Just Like Us invites speakers, introduces vocational opportunities

Junior+Isabella+O%E2%80%99Reilly+organized+the+program+Just+Like+Us+to+connect+students+from+various+socioeconomic+backgrounds+and+introduce+them+to+vocational+opportunities.
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Just Like Us invites speakers, introduces vocational opportunities

Junior Isabella O’Reilly organized the program Just Like Us to connect students from various socioeconomic backgrounds and introduce them to vocational opportunities.

Junior Isabella O’Reilly organized the program Just Like Us to connect students from various socioeconomic backgrounds and introduce them to vocational opportunities.

Chloe Zhao

Junior Isabella O’Reilly organized the program Just Like Us to connect students from various socioeconomic backgrounds and introduce them to vocational opportunities.

Chloe Zhao

Chloe Zhao

Junior Isabella O’Reilly organized the program Just Like Us to connect students from various socioeconomic backgrounds and introduce them to vocational opportunities.

Chloe Zhao and Wilson Bailey

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Judge Vanessa Gilmore always had an aptitude for photography, but when a thief broke into her apartment and stole her camera equipment, she discovered her passion for law. After suing her apartment complex for neglecting to investigate the robbery, Gilmore represented herself in the civil lawsuit and won. Thirteen years later, Gilmore became the youngest sitting federal judge in the nation at just 37 years old.

Gilmore’s story was one of the four personal narratives that Breakthrough Houston and SJS students heard on Saturday, Oct. 20, at a program meeting hosted by Just Like Us. According to junior Isabella O’Reilly, who organized the program, Just Like Us aims to break down barriers between students from a spectrum of socioeconomic backgrounds and bring in speakers to introduce vocational opportunities.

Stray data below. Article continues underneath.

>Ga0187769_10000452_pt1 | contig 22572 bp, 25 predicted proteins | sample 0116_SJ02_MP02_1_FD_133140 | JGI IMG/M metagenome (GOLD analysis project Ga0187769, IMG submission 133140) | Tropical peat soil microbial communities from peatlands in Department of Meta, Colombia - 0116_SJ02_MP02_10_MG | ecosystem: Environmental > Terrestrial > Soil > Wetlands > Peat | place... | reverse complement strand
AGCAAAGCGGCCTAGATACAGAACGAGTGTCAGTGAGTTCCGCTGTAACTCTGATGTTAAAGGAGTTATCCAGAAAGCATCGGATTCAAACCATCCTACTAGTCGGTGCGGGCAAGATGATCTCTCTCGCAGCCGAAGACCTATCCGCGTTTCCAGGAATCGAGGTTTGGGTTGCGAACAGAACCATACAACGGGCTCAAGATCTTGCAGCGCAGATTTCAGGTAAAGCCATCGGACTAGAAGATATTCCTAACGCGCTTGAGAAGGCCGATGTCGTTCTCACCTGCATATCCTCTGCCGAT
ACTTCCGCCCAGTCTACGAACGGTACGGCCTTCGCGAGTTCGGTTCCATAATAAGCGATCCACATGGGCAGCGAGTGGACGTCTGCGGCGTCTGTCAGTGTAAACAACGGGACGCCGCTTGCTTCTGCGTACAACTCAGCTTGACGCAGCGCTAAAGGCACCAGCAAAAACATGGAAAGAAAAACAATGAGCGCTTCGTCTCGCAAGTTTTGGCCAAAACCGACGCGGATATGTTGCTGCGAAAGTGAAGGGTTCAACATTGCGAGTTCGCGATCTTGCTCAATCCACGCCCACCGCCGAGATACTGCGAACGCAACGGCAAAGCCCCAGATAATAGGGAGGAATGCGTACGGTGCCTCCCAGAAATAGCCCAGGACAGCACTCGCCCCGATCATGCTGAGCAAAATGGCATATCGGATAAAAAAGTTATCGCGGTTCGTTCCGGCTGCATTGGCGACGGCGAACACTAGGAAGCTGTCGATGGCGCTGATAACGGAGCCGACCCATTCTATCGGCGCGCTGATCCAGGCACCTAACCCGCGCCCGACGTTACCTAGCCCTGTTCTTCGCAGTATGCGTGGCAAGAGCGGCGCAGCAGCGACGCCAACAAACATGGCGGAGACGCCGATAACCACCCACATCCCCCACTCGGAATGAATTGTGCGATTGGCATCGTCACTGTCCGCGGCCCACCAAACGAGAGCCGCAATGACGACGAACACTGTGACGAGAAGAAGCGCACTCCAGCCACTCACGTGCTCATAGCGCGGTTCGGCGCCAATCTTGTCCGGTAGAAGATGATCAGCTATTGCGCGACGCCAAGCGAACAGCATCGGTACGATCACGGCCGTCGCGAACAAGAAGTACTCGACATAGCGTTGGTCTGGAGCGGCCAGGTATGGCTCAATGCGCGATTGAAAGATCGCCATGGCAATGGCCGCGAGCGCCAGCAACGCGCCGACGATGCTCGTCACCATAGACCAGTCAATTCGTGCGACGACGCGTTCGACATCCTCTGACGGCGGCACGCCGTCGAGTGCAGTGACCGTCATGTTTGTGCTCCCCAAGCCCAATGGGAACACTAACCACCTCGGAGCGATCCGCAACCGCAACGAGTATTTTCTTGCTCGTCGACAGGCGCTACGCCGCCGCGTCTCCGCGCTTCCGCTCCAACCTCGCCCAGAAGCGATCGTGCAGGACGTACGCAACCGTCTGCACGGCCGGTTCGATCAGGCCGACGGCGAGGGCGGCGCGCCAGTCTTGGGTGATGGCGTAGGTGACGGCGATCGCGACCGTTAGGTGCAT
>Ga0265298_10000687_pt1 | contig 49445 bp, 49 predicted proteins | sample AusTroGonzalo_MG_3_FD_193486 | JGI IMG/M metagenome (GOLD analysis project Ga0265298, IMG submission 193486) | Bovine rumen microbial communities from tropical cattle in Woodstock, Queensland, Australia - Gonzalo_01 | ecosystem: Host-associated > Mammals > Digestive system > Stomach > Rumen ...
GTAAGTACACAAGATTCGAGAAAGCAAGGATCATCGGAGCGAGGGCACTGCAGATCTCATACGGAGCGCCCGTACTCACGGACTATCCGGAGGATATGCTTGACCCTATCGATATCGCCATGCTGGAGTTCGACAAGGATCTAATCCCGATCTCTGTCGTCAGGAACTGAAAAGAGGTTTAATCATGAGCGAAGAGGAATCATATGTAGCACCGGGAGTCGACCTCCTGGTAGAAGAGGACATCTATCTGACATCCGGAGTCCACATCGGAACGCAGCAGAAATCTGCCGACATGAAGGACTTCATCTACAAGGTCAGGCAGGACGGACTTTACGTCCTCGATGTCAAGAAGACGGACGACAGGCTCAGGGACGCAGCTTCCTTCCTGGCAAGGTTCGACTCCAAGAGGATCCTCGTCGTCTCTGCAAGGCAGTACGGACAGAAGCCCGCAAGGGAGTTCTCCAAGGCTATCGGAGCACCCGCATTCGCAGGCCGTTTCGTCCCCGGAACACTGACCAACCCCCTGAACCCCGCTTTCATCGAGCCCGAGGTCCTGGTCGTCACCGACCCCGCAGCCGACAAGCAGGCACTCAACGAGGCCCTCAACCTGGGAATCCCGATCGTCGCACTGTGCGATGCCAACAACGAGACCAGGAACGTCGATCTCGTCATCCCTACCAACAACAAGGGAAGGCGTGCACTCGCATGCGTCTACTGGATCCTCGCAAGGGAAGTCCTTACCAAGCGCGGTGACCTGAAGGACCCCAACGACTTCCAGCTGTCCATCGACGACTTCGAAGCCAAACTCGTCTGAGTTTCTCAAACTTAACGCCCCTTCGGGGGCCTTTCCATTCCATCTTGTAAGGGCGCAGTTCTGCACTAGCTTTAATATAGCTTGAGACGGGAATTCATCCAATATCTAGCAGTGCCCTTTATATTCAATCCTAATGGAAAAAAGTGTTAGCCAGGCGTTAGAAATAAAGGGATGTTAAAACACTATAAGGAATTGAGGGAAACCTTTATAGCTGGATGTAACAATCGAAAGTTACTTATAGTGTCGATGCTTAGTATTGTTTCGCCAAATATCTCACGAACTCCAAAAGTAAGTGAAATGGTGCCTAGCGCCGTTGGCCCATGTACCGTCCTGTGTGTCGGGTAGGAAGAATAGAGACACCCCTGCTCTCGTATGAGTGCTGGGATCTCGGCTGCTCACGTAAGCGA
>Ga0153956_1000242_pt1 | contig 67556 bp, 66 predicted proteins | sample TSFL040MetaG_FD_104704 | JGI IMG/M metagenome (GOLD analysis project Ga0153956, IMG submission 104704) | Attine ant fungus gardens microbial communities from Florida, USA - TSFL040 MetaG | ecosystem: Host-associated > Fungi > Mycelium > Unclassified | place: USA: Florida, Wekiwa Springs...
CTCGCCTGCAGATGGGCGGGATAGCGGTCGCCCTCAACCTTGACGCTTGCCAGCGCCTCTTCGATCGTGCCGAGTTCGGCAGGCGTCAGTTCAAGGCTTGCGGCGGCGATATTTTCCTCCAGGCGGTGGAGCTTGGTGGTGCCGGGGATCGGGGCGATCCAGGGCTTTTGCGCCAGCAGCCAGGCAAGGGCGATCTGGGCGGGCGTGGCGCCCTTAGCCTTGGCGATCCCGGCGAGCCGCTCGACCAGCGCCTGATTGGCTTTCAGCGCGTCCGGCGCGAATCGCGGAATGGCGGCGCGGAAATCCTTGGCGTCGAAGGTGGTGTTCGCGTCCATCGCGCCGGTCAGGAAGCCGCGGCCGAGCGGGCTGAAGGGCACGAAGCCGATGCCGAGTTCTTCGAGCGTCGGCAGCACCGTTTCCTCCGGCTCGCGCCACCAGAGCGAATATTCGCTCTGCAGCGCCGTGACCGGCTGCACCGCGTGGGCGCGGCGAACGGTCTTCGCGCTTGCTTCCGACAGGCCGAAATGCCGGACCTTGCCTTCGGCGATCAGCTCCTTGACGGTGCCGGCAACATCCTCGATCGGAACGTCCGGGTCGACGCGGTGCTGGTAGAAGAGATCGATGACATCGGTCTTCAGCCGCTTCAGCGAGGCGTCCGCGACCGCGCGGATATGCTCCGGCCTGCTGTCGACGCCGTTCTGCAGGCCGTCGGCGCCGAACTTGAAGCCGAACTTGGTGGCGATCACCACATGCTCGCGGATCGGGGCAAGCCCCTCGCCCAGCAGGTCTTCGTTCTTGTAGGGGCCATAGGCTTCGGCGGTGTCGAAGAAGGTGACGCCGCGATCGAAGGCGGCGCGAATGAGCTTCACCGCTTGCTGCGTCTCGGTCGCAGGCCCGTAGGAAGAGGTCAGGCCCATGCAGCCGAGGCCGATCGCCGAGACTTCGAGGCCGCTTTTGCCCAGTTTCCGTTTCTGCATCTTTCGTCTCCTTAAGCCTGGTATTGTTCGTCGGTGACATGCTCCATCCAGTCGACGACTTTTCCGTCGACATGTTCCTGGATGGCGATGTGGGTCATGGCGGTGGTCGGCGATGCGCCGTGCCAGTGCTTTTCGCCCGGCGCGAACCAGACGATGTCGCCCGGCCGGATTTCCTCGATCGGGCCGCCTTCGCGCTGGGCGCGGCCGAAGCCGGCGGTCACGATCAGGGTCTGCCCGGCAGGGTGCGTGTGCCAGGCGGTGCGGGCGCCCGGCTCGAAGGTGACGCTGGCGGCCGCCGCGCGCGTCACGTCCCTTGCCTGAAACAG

O’Reilly founded the program after learning about the Posse Foundation, an organization that selects and trains minority students from less fortunate backgrounds create solutions for complex social problems.

“I realized that not all students have access to internships and mentors,” O’Reilly said.

In order to expose students to a variety of perspectives, O’Reilly invited four influential people from across the legal profession to answer questions about their experiences in the field. The panel consisted of Gilmore, Magistrate Judge Christina Bryan, trial lawyer Derek Hollingsworth and the In-House Counsel for Shell Oil, Carolyn Aiman. 

“They were once just like us too,” sophomore Eliot Aiman said. “No matter where we come from or what school we go to, we can get anywhere.” 

The two-hour meeting began with students playing icebreakers in order to learn each other’s names, common interests and differences, followed by the panel of lawyers, then concluded with a debrief where the students questioned the panelists.

O’Reilly intended the debrief to foster a safe environment for a diverse group of teens.

“By connecting both Breakthrough and St. John’s students on campus, we’re together,” Aiman said. “There’s no St. John’s or Breakthroughwe’re just a group of students.” 

O’Reilly aims for Just Like Us to connect students regardless of their background.

 “Students will benefit from the opportunities. Even though students might not have these connections,” O’Reilly said. “Regardless of how much money you have, you’re benefiting as much as everyone else.”

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